The effects of some types of institutionalized care on children have been documented as potentially debilitating in the past, with consequences noted for both the physical and psychological health of young people who are raised outside of the typical family environment. In a report just published in the Archives of Pediatrics & Adolescent Medicine, a research team investigated the differences in developmental growth and related factors in children who were either studied in foster care setting or who were residents of an orphanage.
Researchers followed the children as they were given care in both environments, and the quality of this care was measured in terms of positive regard for the child and other factors believed to be influential for the participants’ psychological well-being. Both study groups were compared against a third sample that included children who were not institutionalized. The study found that those children in the foster care system exhibited significant improvement in height, weight, and weight to height ratios, which further predicted improvements in cognitive abilities and IQ scores as measured through interactions with the caregiver. A corresponding relationship between height and IQ was in fact so significant that researchers were able to notice an average of over twelve verbal IQ points for every one unit of growth in height.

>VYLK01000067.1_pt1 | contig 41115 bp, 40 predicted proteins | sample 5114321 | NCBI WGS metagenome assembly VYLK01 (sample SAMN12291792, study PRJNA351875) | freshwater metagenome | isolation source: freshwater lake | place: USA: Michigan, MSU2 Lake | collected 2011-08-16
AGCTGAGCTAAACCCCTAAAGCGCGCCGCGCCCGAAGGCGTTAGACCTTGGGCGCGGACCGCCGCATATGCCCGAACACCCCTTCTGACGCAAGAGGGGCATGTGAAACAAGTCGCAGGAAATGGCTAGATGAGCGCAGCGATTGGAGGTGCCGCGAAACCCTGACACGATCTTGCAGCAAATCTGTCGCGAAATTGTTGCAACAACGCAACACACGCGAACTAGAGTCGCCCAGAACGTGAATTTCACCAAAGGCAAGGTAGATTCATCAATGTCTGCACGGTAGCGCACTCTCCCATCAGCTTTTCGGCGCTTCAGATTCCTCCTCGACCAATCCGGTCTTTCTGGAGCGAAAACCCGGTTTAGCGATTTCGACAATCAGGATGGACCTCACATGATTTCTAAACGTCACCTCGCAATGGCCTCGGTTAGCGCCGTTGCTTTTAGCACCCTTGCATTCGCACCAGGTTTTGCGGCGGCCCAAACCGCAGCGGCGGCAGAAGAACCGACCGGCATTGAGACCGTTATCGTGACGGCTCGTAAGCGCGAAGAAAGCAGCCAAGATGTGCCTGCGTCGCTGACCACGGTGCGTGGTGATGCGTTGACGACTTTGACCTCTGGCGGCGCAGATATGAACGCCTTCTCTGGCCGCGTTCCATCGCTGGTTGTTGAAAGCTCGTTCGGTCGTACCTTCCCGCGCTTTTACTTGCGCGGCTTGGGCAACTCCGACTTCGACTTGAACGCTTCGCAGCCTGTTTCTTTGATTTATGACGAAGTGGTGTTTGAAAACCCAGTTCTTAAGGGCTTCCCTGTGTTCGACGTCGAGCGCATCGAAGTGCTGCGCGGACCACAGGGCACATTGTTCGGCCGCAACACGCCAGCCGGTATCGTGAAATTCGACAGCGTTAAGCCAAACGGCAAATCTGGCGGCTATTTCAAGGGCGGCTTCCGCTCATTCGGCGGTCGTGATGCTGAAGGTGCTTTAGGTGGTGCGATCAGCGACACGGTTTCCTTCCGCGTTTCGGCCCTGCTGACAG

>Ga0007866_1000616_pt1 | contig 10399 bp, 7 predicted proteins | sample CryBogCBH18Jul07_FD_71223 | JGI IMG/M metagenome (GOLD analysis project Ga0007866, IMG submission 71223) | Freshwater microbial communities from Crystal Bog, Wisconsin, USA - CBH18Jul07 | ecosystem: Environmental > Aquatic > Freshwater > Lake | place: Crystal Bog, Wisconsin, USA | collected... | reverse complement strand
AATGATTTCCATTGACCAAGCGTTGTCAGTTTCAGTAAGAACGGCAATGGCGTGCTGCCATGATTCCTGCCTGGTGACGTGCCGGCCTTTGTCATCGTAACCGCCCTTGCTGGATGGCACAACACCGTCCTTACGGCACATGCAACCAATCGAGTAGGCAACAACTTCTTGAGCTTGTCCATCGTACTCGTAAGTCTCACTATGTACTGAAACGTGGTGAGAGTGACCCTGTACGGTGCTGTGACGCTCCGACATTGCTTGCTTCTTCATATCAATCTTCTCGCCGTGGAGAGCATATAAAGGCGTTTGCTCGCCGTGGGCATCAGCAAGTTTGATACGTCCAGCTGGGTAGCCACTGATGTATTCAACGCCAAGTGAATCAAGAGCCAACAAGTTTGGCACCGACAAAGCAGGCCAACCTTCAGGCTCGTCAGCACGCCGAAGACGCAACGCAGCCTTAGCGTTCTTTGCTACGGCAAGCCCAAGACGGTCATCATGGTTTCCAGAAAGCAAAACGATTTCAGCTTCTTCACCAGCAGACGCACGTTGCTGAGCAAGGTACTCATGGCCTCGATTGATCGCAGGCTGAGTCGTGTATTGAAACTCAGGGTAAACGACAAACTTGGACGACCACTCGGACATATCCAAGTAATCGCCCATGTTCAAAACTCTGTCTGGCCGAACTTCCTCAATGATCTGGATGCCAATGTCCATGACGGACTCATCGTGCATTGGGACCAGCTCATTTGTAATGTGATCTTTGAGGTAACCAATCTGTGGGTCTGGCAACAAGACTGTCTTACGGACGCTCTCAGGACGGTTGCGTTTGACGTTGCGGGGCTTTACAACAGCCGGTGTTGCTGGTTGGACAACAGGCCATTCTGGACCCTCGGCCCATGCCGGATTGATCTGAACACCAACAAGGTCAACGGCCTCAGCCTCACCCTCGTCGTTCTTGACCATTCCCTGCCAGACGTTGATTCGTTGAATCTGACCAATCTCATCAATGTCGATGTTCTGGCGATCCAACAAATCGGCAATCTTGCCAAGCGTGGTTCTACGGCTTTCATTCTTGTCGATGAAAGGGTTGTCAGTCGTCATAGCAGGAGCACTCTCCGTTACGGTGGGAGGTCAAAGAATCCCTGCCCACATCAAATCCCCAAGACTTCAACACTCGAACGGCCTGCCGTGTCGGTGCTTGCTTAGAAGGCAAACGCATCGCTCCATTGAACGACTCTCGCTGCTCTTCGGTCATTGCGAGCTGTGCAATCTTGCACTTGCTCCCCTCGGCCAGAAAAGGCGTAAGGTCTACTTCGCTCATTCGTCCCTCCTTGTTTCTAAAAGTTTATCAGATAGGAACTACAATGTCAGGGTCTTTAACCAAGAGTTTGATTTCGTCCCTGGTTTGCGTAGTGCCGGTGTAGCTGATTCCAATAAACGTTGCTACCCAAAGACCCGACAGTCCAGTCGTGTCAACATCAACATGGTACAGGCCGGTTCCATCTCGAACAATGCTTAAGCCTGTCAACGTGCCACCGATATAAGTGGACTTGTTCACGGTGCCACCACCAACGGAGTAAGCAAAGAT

The study underscores the importance of providing children with adequate social support and care along with other basic needs such as nutrition. Citing social deprivation as a major cause of developmental problems in institutionalized children, the study’s principal investigator also noted that such issues can occur within family settings, where educating parents about the importance of social and emotional care may prove equally important as raising awareness and understanding of risks of medical diseases.
© Copyright 2010 by By Noah Rubinstein, LMFT, LMHC, therapist in Olympia, Washington. All Rights Reserved. Permission to publish granted to GoodTherapy.org.
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